We’ve been warned for a while now by the United States Fish and Wildlife Service (FWS) that the rusty patched bumble bee would be considered for the endangered species list, but it seems that it has finally been carved in stone.
Image Credit: Buddy_Nath/Pixabay
According to a press release by the FWS that was released this week, the rusty patches bumble bee is now the first United States-based bumble bee to be marked as an endangered species.
“Our top priority is to act quickly to prevent extinction of the rusty patched bumble bee. Listing the bee as endangered will help us mobilize partners and focus resources on finding ways right now to stop the decline,” said Tom Melius, the Midwest Regional Director of the FWS.
“The rusty patched bumble bee is among a group of pollinators – including the monarch butterfly – experiencing serious declines across the country. Why is this important? Pollinators are small but mighty parts of the natural mechanism that sustains us and our world. Without them, our forests, parks, meadows and shrublands, and the abundant, vibrant life they support, cannot survive, and our crops require laborious, costly pollination by hand,” he continued.
Its numbers have plummeted as much as 91% over the last couple of decades from a number of factors, including but not limited to habitat loss from land development, overuse of pesticide products, and the effects of climate change on the environment.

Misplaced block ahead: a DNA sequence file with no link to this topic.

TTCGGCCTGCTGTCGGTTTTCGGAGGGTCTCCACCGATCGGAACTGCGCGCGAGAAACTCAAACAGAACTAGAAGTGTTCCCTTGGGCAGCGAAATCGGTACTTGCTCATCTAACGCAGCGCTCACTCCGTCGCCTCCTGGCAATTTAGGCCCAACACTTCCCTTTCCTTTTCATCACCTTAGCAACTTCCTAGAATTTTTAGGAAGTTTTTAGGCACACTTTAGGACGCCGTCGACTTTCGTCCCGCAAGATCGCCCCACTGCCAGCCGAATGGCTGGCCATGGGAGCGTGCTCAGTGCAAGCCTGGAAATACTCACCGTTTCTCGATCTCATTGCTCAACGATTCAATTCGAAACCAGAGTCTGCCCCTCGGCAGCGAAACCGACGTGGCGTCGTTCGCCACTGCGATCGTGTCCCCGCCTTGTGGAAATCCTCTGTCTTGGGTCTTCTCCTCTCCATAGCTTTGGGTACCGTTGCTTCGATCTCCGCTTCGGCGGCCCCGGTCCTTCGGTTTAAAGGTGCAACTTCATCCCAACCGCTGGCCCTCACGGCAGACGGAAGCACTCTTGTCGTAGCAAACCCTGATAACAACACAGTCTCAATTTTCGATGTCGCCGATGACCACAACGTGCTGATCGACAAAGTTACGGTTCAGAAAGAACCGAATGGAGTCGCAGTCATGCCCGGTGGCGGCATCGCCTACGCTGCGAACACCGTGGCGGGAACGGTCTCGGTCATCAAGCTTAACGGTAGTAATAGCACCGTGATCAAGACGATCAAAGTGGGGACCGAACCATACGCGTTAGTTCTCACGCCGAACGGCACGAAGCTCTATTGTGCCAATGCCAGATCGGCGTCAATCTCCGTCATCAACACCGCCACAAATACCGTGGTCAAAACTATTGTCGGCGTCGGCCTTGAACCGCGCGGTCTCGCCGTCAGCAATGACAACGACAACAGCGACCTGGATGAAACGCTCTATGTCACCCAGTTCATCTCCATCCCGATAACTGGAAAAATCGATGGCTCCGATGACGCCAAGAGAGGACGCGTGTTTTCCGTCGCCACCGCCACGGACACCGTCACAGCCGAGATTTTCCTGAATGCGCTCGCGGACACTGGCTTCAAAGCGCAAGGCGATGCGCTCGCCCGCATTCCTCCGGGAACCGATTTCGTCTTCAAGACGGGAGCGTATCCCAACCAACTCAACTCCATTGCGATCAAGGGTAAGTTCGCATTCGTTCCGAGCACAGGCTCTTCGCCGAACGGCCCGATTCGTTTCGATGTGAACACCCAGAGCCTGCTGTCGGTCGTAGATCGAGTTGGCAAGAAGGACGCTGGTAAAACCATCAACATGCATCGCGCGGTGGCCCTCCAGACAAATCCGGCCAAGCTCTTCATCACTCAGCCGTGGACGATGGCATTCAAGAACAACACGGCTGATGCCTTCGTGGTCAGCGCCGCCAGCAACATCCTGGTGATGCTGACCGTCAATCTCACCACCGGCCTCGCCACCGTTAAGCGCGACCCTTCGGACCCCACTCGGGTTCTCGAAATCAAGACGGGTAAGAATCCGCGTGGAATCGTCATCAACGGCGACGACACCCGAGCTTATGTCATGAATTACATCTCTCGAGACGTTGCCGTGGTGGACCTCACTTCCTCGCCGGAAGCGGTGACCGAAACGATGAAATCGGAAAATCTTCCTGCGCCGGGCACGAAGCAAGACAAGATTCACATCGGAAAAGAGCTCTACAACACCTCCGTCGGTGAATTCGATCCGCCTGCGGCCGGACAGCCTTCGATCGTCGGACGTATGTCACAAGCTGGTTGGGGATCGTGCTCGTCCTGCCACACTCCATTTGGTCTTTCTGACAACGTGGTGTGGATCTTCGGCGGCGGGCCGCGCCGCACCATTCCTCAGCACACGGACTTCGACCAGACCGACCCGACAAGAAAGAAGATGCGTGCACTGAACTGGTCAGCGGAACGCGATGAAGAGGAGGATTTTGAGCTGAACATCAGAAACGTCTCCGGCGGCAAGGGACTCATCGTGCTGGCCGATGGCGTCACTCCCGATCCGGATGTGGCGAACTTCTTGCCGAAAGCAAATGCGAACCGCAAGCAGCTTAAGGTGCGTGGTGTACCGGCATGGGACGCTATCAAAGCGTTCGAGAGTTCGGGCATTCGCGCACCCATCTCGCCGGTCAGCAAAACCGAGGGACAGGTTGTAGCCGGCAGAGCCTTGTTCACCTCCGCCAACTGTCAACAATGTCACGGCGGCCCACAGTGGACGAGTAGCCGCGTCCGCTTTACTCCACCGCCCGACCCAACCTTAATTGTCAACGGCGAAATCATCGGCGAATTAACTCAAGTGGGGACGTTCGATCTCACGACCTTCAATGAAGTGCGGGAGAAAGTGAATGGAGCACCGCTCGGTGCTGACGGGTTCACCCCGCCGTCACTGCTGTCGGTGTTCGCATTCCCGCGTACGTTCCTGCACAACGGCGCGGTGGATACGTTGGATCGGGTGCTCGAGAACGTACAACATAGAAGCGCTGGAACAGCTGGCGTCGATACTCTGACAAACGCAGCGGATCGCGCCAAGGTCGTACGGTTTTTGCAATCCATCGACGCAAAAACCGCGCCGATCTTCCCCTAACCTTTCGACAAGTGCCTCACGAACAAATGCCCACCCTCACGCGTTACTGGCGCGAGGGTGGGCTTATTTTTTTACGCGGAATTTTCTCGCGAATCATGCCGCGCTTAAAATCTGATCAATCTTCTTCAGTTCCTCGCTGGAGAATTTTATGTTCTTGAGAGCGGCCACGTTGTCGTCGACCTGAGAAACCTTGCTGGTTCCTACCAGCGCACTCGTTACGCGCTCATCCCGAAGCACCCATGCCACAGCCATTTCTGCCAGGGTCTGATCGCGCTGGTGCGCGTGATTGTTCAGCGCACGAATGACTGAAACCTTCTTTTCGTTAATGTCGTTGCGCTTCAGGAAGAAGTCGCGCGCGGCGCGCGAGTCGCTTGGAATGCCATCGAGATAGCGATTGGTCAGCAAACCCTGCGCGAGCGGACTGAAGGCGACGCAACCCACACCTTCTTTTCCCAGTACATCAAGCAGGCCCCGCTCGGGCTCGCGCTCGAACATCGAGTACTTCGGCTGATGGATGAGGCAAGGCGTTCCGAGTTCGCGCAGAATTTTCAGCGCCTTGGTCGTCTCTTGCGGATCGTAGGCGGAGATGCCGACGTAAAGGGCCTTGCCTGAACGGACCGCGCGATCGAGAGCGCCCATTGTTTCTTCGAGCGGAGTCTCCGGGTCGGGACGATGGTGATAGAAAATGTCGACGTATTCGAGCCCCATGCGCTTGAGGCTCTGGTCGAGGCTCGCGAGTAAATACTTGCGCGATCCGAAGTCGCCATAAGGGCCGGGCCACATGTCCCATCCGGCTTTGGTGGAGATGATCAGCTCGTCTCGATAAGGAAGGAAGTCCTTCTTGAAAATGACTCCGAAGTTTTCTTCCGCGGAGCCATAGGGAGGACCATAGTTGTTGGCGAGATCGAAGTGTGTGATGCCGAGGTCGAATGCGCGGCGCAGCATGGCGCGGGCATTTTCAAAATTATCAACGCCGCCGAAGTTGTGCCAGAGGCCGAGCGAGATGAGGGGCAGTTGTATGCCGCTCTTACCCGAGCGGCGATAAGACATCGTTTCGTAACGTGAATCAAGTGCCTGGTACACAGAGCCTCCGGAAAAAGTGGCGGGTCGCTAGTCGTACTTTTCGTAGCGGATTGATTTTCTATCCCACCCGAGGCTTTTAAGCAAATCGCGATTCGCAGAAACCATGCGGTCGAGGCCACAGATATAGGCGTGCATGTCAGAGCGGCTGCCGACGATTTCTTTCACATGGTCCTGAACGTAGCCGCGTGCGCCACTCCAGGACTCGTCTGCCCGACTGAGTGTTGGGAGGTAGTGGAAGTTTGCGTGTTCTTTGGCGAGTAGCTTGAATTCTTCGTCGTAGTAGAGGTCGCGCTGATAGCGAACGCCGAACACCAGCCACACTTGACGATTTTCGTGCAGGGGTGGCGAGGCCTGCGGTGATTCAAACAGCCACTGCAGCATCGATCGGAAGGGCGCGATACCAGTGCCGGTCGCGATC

This was a bumble bee species that you used to see everywhere around the country, but now it’s a pretty rare sight in at least 28 of the states across the contiguous United States where it used to roam.
It was an important part of the pollination of a lot of essential crops, including but not limited to tomatoes, cranberries, and peppers, all of which we humans like to eat. They, in their once large numbers, used to help the famous monarch butterfly in its pollination duties.
Of course, now that it’s rarely seen in more than half of the United States, this isn’t so true anymore. The fact that it’s facing such an imminent future makes a lot of experts wary about ever actually seeing this species rebound again.
Melius says that the public can do small things to help reverse this tragedy, such as planting small native flowers at their homes in urban areas that will bloom during the Fall months and will foster pollination, and limiting the use of pesticides to prevent more of them from dying.
It will be a long, up-hill fight to protect this species, but there’s no way to tell if the attempt to do so will be successful. Only time will tell.